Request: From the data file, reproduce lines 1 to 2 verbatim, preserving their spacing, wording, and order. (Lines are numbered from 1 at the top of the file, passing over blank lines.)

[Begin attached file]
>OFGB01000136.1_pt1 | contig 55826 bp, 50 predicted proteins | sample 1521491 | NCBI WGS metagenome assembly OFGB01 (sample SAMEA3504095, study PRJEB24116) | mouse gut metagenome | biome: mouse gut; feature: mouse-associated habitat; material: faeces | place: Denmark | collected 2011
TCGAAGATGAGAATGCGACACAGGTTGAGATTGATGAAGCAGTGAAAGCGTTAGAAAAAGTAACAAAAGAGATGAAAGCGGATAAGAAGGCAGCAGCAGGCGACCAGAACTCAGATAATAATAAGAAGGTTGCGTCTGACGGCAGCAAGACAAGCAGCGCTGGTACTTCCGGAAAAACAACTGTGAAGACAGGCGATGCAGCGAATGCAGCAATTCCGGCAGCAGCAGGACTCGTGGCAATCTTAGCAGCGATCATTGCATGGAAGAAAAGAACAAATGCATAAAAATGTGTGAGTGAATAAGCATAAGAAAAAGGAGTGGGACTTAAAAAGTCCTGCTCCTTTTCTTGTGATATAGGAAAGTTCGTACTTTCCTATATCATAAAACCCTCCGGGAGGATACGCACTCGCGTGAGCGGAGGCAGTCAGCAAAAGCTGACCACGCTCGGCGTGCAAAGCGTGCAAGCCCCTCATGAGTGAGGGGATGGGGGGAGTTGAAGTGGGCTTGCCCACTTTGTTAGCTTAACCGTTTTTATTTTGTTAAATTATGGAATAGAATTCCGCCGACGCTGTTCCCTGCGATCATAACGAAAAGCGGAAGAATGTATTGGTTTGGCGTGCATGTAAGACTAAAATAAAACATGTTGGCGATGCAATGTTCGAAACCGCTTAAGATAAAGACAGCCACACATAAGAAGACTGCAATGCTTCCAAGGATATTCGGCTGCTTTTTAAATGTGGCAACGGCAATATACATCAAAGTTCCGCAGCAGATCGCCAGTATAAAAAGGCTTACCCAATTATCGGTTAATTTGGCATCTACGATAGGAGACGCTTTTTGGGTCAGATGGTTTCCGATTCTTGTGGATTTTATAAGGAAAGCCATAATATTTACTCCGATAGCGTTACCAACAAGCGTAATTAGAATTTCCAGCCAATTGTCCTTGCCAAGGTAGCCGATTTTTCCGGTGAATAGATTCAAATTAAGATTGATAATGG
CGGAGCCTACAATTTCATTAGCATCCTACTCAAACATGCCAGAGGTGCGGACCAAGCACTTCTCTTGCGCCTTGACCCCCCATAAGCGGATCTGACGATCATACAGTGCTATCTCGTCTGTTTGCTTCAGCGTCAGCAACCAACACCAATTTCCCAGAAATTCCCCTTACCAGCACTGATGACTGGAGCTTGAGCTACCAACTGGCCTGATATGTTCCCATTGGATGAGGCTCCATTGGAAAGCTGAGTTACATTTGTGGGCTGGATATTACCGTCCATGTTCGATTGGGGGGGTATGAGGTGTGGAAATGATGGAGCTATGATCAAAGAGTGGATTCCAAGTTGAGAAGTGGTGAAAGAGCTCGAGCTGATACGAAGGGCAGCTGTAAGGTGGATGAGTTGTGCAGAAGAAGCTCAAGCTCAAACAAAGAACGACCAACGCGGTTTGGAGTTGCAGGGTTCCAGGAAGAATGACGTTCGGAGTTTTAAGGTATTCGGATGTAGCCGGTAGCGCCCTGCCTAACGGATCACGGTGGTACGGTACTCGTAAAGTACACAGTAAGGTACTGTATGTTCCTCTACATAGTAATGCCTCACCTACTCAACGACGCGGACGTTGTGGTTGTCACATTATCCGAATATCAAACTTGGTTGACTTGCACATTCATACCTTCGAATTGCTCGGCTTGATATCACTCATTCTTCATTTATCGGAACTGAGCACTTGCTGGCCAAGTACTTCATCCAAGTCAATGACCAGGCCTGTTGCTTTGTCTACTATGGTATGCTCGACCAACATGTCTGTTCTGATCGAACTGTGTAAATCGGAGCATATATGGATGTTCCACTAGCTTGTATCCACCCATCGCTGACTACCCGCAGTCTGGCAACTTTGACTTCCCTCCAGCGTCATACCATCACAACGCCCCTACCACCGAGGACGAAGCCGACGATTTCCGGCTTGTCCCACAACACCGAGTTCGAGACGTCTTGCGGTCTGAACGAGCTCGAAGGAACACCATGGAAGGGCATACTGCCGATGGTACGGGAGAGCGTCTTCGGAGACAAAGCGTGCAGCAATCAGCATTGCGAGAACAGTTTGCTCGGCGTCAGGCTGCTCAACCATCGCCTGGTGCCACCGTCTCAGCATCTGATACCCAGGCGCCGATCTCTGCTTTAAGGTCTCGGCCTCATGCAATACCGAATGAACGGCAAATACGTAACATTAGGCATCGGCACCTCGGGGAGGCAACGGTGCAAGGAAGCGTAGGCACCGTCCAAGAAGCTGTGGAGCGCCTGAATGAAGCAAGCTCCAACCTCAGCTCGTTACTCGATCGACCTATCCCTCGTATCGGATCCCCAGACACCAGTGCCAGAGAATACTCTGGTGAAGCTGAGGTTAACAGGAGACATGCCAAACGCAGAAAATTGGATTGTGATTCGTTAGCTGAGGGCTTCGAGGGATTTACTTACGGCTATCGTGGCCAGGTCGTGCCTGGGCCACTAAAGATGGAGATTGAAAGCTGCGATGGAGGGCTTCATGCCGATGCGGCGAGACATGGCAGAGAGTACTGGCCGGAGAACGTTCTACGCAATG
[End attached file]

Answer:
>OFGB01000136.1_pt1 | contig 55826 bp, 50 predicted proteins | sample 1521491 | NCBI WGS metagenome assembly OFGB01 (sample SAMEA3504095, study PRJEB24116) | mouse gut metagenome | biome: mouse gut; feature: mouse-associated habitat; material: faeces | place: Denmark | collected 2011
TCGAAGATGAGAATGCGACACAGGTTGAGATTGATGAAGCAGTGAAAGCGTTAGAAAAAGTAACAAAAGAGATGAAAGCGGATAAGAAGGCAGCAGCAGGCGACCAGAACTCAGATAATAATAAGAAGGTTGCGTCTGACGGCAGCAAGACAAGCAGCGCTGGTACTTCCGGAAAAACAACTGTGAAGACAGGCGATGCAGCGAATGCAGCAATTCCGGCAGCAGCAGGACTCGTGGCAATCTTAGCAGCGATCATTGCATGGAAGAAAAGAACAAATGCATAAAAATGTGTGAGTGAATAAGCATAAGAAAAAGGAGTGGGACTTAAAAAGTCCTGCTCCTTTTCTTGTGATATAGGAAAGTTCGTACTTTCCTATATCATAAAACCCTCCGGGAGGATACGCACTCGCGTGAGCGGAGGCAGTCAGCAAAAGCTGACCACGCTCGGCGTGCAAAGCGTGCAAGCCCCTCATGAGTGAGGGGATGGGGGGAGTTGAAGTGGGCTTGCCCACTTTGTTAGCTTAACCGTTTTTATTTTGTTAAATTATGGAATAGAATTCCGCCGACGCTGTTCCCTGCGATCATAACGAAAAGCGGAAGAATGTATTGGTTTGGCGTGCATGTAAGACTAAAATAAAACATGTTGGCGATGCAATGTTCGAAACCGCTTAAGATAAAGACAGCCACACATAAGAAGACTGCAATGCTTCCAAGGATATTCGGCTGCTTTTTAAATGTGGCAACGGCAATATACATCAAAGTTCCGCAGCAGATCGCCAGTATAAAAAGGCTTACCCAATTATCGGTTAATTTGGCATCTACGATAGGAGACGCTTTTTGGGTCAGATGGTTTCCGATTCTTGTGGATTTTATAAGGAAAGCCATAATATTTACTCCGATAGCGTTACCAACAAGCGTAATTAGAATTTCCAGCCAATTGTCCTTGCCAAGGTAGCCGATTTTTCCGGTGAATAGATTCAAATTAAGATTGATAATGG